Bee Venom Allergy Tests

Are there any tests available that help predict allergic reactions to bee stings?

Bee Venom Allergy Tests

Dr. Greene’s Answer:

Two types of tests can help predict whether someone will have a bee venom allergy to future bee stings. Neither test is perfect, but each can be useful as a supplement to the other. Skin testing is clearly positive in the majority of patients with a convincing history. On the other hand, up to 46% of non-allergic individuals have somewhat positive skin tests (Journal of Allergy and Clinical Immunology, 76:803, 1985).

Patients with a history of bee-sting related anaphylaxis and a negative skin test should have blood testing as described below and a repeat skin test in 3-6 months (Allergy Principles and Practice, Mosby 2003, Allergy Asthma Immunol Res 2013; 5(3):129–137). Skin testing must be done carefully to prevent systemic reactions during testing in extremely sensitive individuals. It is important to be aware that the degree of positivity of a skin test does not reliably correlate with the severity of the allergic reaction.

A blood test called the RAST test has only about 20% false-negative and false-positive results. Like with skin testing, the level of positivity of the test gives no information about the degree of allergy present.

Neither form of testing is indicated following local or large local reactions alone. A sting on the forehead with swelling of the eyelids is a large local reaction, while a sting on the foot with swelling of the eyelids is a systemic reaction. Large local reactions are rarely serious and rarely portend future severe allergies. Systemic allergic reactions, though, are present and future warning signs.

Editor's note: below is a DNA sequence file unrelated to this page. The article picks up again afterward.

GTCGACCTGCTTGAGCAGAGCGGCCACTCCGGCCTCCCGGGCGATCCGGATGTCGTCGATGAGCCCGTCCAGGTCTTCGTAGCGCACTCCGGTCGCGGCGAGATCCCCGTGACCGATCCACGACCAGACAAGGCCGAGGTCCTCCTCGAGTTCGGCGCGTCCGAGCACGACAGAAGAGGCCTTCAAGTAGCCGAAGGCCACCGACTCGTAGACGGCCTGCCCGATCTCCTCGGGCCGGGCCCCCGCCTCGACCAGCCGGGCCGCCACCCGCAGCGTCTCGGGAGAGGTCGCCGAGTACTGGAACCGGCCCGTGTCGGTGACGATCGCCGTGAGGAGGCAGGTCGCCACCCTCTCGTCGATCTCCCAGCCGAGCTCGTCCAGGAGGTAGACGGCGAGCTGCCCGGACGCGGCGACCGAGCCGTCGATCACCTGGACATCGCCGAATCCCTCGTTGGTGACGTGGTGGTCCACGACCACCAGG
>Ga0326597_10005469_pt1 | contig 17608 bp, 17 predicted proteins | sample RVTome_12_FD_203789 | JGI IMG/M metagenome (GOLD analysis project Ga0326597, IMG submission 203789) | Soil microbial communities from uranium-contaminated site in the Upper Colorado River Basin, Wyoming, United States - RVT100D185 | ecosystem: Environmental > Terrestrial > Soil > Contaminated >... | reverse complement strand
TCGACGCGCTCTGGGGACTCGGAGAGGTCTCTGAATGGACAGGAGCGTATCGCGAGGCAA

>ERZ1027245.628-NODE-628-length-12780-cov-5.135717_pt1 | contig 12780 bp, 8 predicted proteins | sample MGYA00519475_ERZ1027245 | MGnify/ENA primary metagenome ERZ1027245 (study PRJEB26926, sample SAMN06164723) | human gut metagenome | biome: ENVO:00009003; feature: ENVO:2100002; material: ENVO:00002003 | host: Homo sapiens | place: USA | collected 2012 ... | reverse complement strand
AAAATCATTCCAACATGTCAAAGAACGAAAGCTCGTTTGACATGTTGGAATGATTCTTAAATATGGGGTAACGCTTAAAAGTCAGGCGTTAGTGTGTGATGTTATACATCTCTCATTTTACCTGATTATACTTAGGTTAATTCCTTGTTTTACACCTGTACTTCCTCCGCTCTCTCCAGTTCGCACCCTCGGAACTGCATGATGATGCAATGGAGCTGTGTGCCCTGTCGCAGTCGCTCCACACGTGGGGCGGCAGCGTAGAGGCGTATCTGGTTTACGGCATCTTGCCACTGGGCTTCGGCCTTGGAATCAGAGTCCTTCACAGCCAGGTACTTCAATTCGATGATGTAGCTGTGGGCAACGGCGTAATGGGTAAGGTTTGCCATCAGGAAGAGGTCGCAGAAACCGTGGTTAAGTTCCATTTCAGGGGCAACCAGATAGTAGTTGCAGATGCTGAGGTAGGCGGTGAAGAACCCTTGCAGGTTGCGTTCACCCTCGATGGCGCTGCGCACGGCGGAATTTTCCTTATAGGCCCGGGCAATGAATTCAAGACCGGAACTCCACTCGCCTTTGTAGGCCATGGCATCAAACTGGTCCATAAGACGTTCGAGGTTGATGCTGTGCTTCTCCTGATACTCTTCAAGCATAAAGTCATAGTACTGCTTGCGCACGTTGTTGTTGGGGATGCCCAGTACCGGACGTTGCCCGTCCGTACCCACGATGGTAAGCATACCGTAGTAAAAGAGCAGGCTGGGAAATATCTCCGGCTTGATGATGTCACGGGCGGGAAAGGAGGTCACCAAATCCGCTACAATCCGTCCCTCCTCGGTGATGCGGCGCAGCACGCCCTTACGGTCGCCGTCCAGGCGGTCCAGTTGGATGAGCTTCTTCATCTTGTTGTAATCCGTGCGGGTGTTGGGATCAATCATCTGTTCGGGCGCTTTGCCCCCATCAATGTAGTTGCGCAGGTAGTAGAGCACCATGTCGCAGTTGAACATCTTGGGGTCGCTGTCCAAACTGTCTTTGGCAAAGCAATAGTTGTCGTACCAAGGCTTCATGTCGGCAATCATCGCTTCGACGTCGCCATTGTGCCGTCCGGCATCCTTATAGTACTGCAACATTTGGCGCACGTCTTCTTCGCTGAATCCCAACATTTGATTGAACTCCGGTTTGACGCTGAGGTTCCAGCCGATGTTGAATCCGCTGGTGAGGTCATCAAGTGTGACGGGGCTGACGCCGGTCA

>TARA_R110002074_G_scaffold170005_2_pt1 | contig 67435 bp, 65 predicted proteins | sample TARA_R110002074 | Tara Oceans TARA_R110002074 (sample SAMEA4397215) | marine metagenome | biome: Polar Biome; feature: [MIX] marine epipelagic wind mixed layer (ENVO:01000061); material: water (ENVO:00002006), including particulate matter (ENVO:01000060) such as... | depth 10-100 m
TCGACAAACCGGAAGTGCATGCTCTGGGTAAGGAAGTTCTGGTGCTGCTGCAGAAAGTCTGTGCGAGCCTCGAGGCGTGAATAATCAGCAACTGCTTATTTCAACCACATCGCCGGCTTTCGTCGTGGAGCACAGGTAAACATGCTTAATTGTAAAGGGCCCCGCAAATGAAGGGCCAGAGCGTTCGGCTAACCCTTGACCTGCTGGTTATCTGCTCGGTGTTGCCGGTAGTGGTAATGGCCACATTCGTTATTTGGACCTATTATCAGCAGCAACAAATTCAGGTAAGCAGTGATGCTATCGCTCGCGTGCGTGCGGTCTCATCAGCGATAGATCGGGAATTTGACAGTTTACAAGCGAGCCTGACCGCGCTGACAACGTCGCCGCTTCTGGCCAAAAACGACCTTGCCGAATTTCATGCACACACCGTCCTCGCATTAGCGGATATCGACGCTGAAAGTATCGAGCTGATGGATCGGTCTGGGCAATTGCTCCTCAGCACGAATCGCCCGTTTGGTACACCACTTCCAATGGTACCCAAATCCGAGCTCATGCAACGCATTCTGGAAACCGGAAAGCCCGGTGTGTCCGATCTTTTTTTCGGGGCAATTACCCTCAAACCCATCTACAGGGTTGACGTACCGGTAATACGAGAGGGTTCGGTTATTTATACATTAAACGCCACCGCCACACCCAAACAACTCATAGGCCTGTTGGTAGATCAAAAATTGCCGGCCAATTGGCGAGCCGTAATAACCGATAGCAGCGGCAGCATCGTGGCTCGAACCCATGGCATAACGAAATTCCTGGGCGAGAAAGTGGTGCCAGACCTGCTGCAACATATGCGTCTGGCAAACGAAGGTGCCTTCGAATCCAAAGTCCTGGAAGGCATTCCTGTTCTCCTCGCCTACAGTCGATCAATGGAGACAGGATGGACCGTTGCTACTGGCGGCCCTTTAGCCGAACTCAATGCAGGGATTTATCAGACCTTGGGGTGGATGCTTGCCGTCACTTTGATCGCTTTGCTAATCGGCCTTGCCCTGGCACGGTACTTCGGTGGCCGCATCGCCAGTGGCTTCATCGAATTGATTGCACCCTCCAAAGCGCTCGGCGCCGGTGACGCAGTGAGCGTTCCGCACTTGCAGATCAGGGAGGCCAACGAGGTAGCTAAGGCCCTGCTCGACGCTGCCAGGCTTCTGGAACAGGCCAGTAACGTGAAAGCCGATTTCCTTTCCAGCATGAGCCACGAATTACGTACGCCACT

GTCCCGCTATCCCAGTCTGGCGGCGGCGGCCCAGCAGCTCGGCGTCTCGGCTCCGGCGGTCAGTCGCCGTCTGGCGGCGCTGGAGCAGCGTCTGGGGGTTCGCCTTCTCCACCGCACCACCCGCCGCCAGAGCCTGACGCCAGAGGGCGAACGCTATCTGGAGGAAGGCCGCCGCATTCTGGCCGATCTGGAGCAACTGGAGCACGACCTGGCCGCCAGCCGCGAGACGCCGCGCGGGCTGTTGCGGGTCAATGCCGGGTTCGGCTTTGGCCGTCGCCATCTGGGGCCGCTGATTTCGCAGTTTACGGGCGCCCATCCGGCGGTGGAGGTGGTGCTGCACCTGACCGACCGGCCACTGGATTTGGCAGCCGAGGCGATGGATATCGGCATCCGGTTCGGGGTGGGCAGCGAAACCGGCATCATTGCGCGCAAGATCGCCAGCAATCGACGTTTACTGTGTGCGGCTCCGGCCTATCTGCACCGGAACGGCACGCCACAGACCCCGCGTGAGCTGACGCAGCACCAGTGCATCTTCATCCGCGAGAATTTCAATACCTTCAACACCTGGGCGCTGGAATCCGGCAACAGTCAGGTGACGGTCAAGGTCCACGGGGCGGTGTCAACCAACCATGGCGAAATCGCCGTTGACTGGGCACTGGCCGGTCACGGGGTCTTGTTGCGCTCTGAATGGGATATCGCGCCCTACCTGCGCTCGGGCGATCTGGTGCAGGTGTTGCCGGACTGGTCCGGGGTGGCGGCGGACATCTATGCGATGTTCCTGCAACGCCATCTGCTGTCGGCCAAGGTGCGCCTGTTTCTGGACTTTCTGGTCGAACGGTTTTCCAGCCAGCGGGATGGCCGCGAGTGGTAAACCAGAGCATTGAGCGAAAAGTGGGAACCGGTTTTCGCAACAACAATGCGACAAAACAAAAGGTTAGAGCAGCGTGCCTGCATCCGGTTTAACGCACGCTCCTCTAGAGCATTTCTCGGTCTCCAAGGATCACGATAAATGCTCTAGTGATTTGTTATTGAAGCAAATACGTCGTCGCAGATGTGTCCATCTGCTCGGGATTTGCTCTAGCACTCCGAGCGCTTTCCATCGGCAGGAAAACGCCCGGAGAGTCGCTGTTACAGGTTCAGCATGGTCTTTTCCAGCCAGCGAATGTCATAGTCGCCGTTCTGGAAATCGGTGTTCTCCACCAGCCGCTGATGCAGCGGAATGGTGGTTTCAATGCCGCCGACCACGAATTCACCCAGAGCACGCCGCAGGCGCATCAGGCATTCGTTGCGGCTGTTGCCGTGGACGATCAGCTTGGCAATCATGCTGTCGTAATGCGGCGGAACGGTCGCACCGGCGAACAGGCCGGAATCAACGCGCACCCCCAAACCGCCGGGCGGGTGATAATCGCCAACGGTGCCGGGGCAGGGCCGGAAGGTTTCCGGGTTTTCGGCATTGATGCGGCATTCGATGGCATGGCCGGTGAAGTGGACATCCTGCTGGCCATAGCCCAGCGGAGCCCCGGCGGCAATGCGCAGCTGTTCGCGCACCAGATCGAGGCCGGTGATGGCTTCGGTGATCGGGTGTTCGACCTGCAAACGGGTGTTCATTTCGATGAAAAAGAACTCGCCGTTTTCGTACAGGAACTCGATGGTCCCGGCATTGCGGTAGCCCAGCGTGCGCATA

Treatment of allergies includes preventing stings, carrying epinephrine such as an Epi-pen (that should be injected following a sting whenever there are any systemic symptoms such as dizziness, swelling of the lips or tongue, or difficulty breathing), corticosteroids, antihistamines, and/or possibly allergy shots. Allergy shots can often desensitize people to bee stings. They are usually reserved for those who have had both a systemic allergic reaction and either positive skin or positive RAST tests. (If the tests were both negative, one wouldn’t know which type of bee allergy shots to give).

Dr. Alan Greene

Dr. Greene is the founder of (cited by the AMA as “the pioneer physician Web site”), a practicing pediatrician, father of four, & author of Raising Baby Green & Feeding Baby Green. He appears frequently in the media including such venues as the The New York Times, the TODAY Show, Good Morning America, & the Dr. Oz Show.

  1. S K

    I see this is an old post. I’m hoping discussion can still commence. What if my son(age 10) has never been stung, but both grandfathers have had anaphylactic reactions to bee and yellow jacket stings? They both carry epi-pens and the maternal grandpa takes allergy shots. Then should my son be tested for reaction to bee/yellow jacket stings? Would this show anything really?


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